coma - Pediatric Resident Curriculum for the PICU UTHSCSA...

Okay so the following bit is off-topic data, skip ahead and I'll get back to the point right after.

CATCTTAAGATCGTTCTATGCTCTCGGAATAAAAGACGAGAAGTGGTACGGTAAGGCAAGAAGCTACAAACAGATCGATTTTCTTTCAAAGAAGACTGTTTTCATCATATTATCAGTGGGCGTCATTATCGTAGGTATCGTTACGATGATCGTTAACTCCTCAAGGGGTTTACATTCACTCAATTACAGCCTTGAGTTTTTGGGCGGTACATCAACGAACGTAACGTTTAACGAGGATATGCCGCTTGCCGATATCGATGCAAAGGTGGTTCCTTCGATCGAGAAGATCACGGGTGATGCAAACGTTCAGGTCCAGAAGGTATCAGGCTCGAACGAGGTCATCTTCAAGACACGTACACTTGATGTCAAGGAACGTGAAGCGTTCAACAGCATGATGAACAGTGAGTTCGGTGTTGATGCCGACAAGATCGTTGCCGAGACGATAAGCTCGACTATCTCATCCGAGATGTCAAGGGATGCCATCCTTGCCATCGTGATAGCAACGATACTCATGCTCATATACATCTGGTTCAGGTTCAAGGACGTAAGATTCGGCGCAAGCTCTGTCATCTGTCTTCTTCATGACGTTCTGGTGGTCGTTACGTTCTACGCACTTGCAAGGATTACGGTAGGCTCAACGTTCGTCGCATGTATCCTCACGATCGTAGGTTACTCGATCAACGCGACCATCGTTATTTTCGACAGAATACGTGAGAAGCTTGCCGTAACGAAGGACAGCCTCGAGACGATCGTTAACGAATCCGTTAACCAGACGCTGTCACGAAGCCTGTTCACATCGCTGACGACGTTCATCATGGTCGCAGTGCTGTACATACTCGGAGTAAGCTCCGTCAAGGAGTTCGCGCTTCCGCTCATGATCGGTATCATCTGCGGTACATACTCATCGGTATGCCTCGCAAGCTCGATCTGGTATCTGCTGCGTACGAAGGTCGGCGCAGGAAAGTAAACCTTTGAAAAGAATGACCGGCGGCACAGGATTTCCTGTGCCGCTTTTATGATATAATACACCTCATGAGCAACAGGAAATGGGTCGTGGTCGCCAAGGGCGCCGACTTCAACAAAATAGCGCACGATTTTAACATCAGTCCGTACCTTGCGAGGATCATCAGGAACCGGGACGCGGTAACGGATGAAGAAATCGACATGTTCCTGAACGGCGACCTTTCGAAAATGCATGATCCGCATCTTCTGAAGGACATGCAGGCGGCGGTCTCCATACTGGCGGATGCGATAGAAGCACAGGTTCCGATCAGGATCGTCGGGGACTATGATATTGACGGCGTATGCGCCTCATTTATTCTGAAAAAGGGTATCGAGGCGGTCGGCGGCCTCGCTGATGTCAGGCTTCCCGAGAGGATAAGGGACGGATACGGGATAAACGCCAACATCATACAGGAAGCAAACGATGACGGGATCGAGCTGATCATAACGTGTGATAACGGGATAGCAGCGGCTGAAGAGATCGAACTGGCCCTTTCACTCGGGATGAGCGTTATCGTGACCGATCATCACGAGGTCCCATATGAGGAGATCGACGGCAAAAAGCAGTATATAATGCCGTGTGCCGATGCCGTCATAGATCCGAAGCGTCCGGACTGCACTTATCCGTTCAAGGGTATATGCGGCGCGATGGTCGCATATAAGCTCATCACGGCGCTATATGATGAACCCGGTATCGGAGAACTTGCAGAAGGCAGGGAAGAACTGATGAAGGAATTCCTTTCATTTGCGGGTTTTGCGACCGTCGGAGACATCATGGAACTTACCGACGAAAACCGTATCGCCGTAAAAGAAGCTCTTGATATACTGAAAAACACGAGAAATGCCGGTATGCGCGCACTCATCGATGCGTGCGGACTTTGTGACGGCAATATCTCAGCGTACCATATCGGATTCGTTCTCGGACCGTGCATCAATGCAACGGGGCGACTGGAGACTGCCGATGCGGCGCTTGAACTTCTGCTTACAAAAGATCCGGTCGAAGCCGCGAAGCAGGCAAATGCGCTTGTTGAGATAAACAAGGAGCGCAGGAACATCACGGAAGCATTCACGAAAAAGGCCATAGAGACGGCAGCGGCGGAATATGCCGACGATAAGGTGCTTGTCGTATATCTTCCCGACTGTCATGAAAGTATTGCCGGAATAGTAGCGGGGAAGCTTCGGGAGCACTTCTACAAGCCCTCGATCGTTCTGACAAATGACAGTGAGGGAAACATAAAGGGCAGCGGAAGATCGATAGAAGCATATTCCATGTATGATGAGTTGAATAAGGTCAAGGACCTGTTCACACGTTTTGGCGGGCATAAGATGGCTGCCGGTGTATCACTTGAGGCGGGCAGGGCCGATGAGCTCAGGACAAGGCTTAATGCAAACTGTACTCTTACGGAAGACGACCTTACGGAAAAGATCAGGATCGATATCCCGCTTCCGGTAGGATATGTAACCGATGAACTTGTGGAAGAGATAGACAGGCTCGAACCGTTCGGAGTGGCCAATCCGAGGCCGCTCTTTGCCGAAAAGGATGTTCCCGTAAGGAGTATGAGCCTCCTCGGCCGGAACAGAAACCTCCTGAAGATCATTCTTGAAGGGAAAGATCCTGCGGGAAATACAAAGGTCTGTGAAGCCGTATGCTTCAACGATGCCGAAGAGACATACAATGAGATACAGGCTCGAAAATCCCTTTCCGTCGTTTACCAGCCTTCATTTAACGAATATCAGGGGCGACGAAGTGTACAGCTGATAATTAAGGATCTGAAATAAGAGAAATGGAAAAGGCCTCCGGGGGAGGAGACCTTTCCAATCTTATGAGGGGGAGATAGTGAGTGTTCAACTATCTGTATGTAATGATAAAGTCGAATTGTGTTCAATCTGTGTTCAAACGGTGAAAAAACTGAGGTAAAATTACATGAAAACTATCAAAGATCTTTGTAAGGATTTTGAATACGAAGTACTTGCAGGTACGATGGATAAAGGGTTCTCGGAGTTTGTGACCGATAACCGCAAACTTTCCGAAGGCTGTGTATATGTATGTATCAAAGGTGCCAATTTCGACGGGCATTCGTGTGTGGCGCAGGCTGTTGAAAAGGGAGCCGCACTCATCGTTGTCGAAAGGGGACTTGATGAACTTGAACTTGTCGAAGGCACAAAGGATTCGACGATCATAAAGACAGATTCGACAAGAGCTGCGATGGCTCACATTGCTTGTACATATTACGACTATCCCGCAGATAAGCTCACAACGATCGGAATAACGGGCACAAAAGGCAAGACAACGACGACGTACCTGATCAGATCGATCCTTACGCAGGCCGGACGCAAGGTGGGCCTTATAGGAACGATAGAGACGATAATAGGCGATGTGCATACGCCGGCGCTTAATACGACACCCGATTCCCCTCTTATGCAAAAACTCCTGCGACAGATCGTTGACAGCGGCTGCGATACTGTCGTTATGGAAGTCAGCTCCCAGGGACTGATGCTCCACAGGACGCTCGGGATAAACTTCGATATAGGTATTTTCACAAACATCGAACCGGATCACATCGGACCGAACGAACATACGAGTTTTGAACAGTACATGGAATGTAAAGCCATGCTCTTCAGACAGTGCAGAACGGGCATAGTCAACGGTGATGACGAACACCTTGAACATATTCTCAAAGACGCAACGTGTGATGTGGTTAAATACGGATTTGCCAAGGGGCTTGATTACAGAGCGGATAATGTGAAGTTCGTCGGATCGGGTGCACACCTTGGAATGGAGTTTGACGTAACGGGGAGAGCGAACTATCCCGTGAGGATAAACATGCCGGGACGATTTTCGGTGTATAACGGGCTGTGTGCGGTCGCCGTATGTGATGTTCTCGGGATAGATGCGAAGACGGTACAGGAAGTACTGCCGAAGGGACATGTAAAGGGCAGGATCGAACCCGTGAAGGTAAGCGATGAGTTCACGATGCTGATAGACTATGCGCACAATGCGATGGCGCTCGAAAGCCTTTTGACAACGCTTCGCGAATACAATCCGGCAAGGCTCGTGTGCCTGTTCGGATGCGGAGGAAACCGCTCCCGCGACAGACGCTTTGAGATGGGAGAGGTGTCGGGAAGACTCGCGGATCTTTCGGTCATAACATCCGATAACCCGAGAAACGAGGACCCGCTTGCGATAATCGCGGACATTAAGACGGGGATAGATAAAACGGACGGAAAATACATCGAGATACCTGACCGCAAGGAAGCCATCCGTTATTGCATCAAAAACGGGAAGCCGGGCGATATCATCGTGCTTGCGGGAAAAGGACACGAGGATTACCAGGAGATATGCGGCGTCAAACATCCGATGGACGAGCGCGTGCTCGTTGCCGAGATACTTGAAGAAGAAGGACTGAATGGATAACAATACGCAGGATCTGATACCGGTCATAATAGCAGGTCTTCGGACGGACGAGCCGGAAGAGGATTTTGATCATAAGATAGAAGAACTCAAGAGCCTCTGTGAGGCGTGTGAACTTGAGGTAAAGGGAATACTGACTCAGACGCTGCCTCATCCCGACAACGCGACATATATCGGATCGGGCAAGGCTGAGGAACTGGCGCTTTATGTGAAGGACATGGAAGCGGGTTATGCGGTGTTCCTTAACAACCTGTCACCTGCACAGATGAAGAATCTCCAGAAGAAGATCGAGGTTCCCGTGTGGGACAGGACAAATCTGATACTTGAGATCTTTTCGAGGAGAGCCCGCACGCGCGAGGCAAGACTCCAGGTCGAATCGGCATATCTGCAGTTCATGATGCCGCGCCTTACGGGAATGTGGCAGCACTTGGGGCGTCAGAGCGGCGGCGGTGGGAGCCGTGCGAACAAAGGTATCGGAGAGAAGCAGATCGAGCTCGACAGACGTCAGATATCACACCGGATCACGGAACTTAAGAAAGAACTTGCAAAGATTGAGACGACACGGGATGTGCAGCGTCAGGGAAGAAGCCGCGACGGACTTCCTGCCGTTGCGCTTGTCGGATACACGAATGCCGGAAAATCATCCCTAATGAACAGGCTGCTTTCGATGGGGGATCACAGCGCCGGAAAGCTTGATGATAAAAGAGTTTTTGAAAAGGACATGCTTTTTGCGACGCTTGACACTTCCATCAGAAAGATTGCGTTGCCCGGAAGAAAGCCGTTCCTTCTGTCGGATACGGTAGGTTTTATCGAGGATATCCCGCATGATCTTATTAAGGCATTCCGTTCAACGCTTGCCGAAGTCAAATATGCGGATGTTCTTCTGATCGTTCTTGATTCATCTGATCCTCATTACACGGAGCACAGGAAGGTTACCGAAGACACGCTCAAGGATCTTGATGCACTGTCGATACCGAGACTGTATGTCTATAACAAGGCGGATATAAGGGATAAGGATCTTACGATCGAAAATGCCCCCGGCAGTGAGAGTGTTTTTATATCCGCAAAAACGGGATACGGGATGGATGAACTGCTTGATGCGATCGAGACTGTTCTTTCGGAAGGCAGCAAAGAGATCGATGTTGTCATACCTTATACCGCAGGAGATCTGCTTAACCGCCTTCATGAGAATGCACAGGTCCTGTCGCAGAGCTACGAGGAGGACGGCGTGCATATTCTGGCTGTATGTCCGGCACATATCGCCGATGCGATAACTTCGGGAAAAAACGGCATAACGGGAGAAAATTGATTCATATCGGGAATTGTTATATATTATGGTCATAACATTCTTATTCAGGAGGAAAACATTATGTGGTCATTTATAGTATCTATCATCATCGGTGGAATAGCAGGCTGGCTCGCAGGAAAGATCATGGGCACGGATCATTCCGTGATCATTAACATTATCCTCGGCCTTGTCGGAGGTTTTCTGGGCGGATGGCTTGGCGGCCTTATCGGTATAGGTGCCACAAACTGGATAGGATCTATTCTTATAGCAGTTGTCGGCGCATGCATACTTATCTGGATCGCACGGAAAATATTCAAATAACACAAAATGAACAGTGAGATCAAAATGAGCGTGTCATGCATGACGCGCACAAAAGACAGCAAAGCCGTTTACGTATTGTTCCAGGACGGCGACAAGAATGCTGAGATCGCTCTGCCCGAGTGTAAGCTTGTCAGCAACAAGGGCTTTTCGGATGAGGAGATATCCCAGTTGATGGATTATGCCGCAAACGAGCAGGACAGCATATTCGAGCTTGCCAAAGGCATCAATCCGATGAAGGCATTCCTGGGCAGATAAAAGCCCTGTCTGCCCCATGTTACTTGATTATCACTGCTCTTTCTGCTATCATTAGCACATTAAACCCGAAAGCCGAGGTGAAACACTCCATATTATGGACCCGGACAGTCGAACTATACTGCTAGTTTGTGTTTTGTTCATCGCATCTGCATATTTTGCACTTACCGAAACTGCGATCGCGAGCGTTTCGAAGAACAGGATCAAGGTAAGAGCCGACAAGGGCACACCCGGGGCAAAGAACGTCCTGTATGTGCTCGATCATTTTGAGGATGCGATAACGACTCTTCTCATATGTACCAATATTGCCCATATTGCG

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Unformatted text preview: Pediatric Resident Curriculum for the PICU UTHSCSA MANAGEMENT AND EVALUATION OF THE COMATOSE PATIENT Pediatric Resident Curriculum for the PICU UTHSCSA OBJECTIVES • Primary Objective: The physician should be able to stabilize, evaluate, and treat the comatose patient in the emergent setting. • The physician should understand this involves an organized, sequential, prioritized approach. Pediatric Resident Curriculum for the PICU UTHSCSA The Comatose Patient Primary Objectives • • • Airway Breathing Circulation • Treatment of rapidly progressive, dangerous metabolic causes of coma (hypoglycemia) • Evaluation as to whether there is significant increased ICP or mass lesions. • Treatment of ICP to temporize until surgical intervention is possible. Pediatric Resident Curriculum for the PICU UTHSCSA The Comatose Patient Secondary Objectives • The physician should understand and recognize: • • • • Coma Herniation syndromes Signs of supratentorial mass lesions Signs of subtentorial mass lesions • The physician should be able to develop the differential diagnosis of metabolic coma. Pediatric Resident Curriculum for the PICU UTHSCSA The Comatose Patient Neurophysiology • Consciousness requires: • An intact pontine reticular activating system • An intact cerebral hemisphere, or at least part of a hemisphere • Coma requires dysfunction of either the: • Pontine reticular activating system, or • Bihemispheric cerebral dysfunction Pediatric Resident Curriculum for the PICU UTHSCSA The Comatose Patient Classifications • Supratentorial lesions cause coma by either widespread bilateral disease, increased intracranial pressure, or herniation. • Infratentorial lesions involve the RAS, usually with associated brainstem signs • Metabolic coma causes diffuse hemispheric involvement and depression of RAS, usually without focal findings • Psychogenic Plum and Posner, 1982 Pediatric Resident Curriculum for the PICU UTHSCSA Supratentorial Mass Lesions • • • • • • Hematoma Neoplasm Abscess Contusion Vascular Accidents Diffuse Axonal Damage Pediatric Resident Curriculum for the PICU UTHSCSA Supratentorial Mass Lesions Subdural Hematoma Pediatric Resident Curriculum for the PICU UTHSCSA Supratentorial Mass Lesions Acute epidural hematoma and midline shift Pediatric Resident Curriculum for the PICU UTHSCSA Severe head trauma with basilar skull fracture, right temporal hematoma, cerebral edema, hydrocephalus, and pneumocephalus Pediatric Resident Curriculum for the PICU UTHSCSA Supratentorial Mass Lesions Cerebral Abscess Pediatric Resident Curriculum for the PICU UTHSCSA Supratentorial Mass Lesions Pathophysiology • Altered consciousness is based on • Increased intracranial pressure • Herniation • Diffuse bilateral lesions Pediatric Resident Curriculum for the PICU UTHSCSA Herniation Syndromes Central herniation Rostral caudal progression of respiratory, motor, and pupillary findings May not have other focal findings Uncal herniation Rostral caudal progression CN III dysfunction and contralateral motor findings Pediatric Resident Curriculum for the PICU UTHSCSA Herniation syndromes Pediatric Resident Curriculum for the PICU UTHSCSA Normal Anatomy Pediatric Resident Curriculum for the PICU UTHSCSA Transtentorial Herniation Pediatric Resident Curriculum for the PICU UTHSCSA Normal Brain Pediatric Resident Curriculum for the PICU UTHSCSA Transtentorial herniation and brainstem infarction in a patient with melanoma Pediatric Resident Curriculum for the PICU UTHSCSA Supratentorial Mass Lesions Differential Characteristics Initiatingsigns usually of focal cerebral dysfunction Signs of dysfunction progress rostral to caudal Neurologic signs at any given time point to one anatomic area ­ diencephalon, midbrain, brainstem Motor signs are often asymmetrical Plum and Posner, 1982 Pediatric Resident Curriculum for the PICU UTHSCSA Rostral Caudal Progression Pediatric Resident Curriculum for the PICU UTHSCSA Rostral Caudal Progression Pediatric Resident Curriculum for the PICU UTHSCSA Rostral Caudal Progression Pediatric Resident Curriculum for the PICU UTHSCSA Infratentorial Lesions • Cause coma by affecting reticular activating system in pons • Brainstem nuclei and tracts usually involved with resultant focal brainstem findings Pediatric Resident Curriculum for the PICU UTHSCSA Infratentorial Lesions Causes of Coma • • • • • • Neoplasm Vascular accidents Trauma Cerebellar hemorrhage Demyelinating disease Central pontine myelinolysis (rapid correction of hyponatremia) Pediatric Resident Curriculum for the PICU UTHSCSA Infratentorial Mass Lesions Differential Characteristics • History of preceding brainstem dysfunction or sudden onset of coma • Localizing brainstem signs precede or accompany onset of coma and always include oculovestibular abnormality • Cranial nerve palsies usually present • “Bizarre” respiratory patterns common, usually present at onset of coma Plum and Posner, 1982 Pediatric Resident Curriculum for the PICU UTHSCSA Metabolic Coma Etiologies • Respiratory – Hypoxia – Hypercarbia • Electrolyte – – – Hypoglycemia Hyponatremia Hypercalcemia • Hepatic encephalopathy • Severe renal failure • Infectious – Meningitis – Encephalitis • Toxins, drugs Pediatric Resident Curriculum for the PICU UTHSCSA Metabolic Coma Differentiating Features Confusion and stupor commonly precede motor signs Motor sings are usually symmetrical Pupillary reactions are usually preserved Asterixis, myoclonus, tremor, and seizures are common • Acid­base imbalance with hyper­ or hypoventilation is frequent • • • • Plum and Posner, 1982 Pediatric Resident Curriculum for the PICU UTHSCSA Approach to the Comatose Patient Priorities ABC’s are paramount! Must prioritize Must ensure oxygen and substrate reach CNS and vital organs • Must address immediately life threatening conditions before addressing CNS • • • Pediatric Resident Curriculum for the PICU UTHSCSA Approach to the Comatose Patient Initial Treatment Airway Breathing Circulation ABC ­ identify and address life threatening inadequacies • Treat rapidly progressive metabolic disorders ­­ hypoglycemia • Evaluate for intracranial hypertension and imminent herniation and treat • • • • Pediatric Resident Curriculum for the PICU UTHSCSA Management of the Comatose Patient Airway • Evaluate ­­ is airway patent. Can patient move air without obstruction. Is there trauma or foreign body obstructing airway • Try chin lift to help open airway ­­ protect cervical spine • Place airway if indicated ­ nasal or oral airway, intubation, or surgical airway Pediatric Resident Curriculum for the PICU UTHSCSA Management of the Comatose Patient Airway • Intubate (protecting neck) “anyone who will let you” – Any of the following are adequate criteria • GCS < 9 • Airway not secure or open • Respiration not adequate • Any significant respiratory failure • Uncertainty regarding direction or rate of mental status changes, particularly if constant observation not available (during CT scans, etc..) Pediatric Resident Curriculum for the PICU UTHSCSA Management of the Comatose Patient Breathing • Evaluate ­ is patient moving adequate air, is respiratory rate appropriate, is gas exchange adequate, are breath sounds adequate and symmetrical • Must assure oxygenation and ventilation • If intubated don’t forget to ventilate • Identify and immediately treat problems ­ pneumothorax, airway obstruction, etc.. Pediatric Resident Curriculum for the PICU UTHSCSA Management of the Comatose Patient Circulation • Is patient in shock? • Check pulses, heart rate, blood pressure, perfusion • Remember hypotension is late sign of shock • Start treatment for shock • Do not restrict fluids in comatose patient with inadequate intravascular volume. • Cardiac output and cerebral perfusion are much more important than fluid restriction Pediatric Resident Curriculum for the PICU UTHSCSA Management of the Comatose Patient Circulation • Use isotonic solutions and blood, as indicated. • Do not use hypotonic solutions to treat shock, particularly patients with coma or possible cerebral edema • Identify life threatening hemorrhage and control it. Pediatric Resident Curriculum for the PICU UTHSCSA Management of the Comatose Patient Disability ­ Neurologic • Glasgow coma scale – Provides easily reproducible and somewhat predictive basic neurologic exam – This allows rapid assessment and record of baseline neurologic status – Allows physician to track neurologic changes over time and multiple examiners Pediatric Resident Curriculum for the PICU UTHSCSA Glasgow Coma Scale • Three components. Score derived by adding the score for each component. • Eye opening (4 points) • Verbal response (5points) • Best motor response (6 points) Pediatric Resident Curriculum for the PICU UTHSCSA Glasgow Coma Scale • Eye opening • • • • 4 ­ spontaneous 3 ­ to speech 2 ­ to pain 1 ­ none • Verbal Response • • • • • 5 ­ oriented 4 ­ confused conversation 3 ­ inappropriate words 2 ­ incomprehensible sounds 1 ­ none • Best Motor Response • • • • • • 6 ­ obeys 5 ­ localizes 4 ­ withdraws 3 ­ abnormal flexion 2 ­ abnormal extension 1 ­ none Pediatric Resident Curriculum for the PICU UTHSCSA Management and Evaluation of the Comatose Patient Practicalities • During ABC’s and secondary survey: – Have someone start IV and obtain labs • ABG’s • Chem 7, LFT’s, ammonia, coagulation studies • Toxin screens • Dextrostick – As soon as IV in and labs drawn, give • Glucose (D25, 2 ­ 4 cc per kilogram) • Consider thiamin Pediatric Resident Curriculum for the PICU UTHSCSA Management of the Comatose Patient Secondary Survey • Do a quick general exam of the entire body to identify acute life threatening conditions • In general, major thoracic or abdominal trauma takes precedence after ABC’s • Only very rarely is acute neurosurgical intervention appropriate before other acute life threatening injuries are stabilized (except protection of c spine by immobilization) Pediatric Resident Curriculum for the PICU UTHSCSA Neurologic Examination Secondary Survey • General motor exam – look for focal deficits, posturing (decerebrate or decorticate) • Reflexes, tone • Cranial nerve and brainstem function – Pupillary response ­ diencephalon, midbrain, brainstem, CN’s II and III – Corneal Reflex ­ CN’s V, VII, brainstem – Oculocephalic Reflex ­ not if neck injury possible. Tests CN’s III, IV, VI, VIII, and brainstem. – Oculovestibular (calorics) can be done if neck questionable. Pediatric Resident Curriculum for the PICU UTHSCSA Neurologic Exam Oculovestibular Testing • • • • Check for tympanic perforation Instill 120 cc cold water over 2 minutes Conscious patient ­ COWS Coma with intact pathways ­ tonic eye deviation to side of cold Pediatric Resident Curriculum for the PICU UTHSCSA Management and Evaluation of the Comatose Patient • Does the patient have a rapidly progressive intracranial lesion? • Assume yes, if: – – – – 1. Any evidence of brainstem abnormality 2. Any evidence of rostral caudal progression 3. Any focal deficits 4. Progression of motor exam from withdrawal to posturing Pediatric Resident Curriculum for the PICU UTHSCSA Does the patient have a rapidly progressive intracranial lesion? • If any factor is present, assume increased intracranial pressure is present and herniation and irreversible damage imminent – – – – Intubate Hyperventilate Mannitol CT scan, neurosurgical consultation Pediatric Resident Curriculum for the PICU UTHSCSA Does the patient have a rapidly progressive intracranial lesion? • If none of the findings are present, surgical lesion less likely than metabolic cause • Mass lesion still possible, though ­ CT scan • Urgency of intubation less but should consider – Will patient deteriorate, particularly while out of constant observation (CT scanner)? – Can patient protect airway? Pediatric Resident Curriculum for the PICU UTHSCSA Management and Evaluation of the Comatose Patient Additional Points • If scans normal, probably metabolic • Emergent causes of metabolic coma (even after ABC’s) – Hypoglycemia ­ give glucose – Infection ­ LP, consider antibiotics, acyclovir. If diagnostic studies delayed, treat first – Certain toxins ­ antidepressants, salicylates, theophylline, alcohol (methanol and ethylene glycol) – Subclinical status epilepticus ...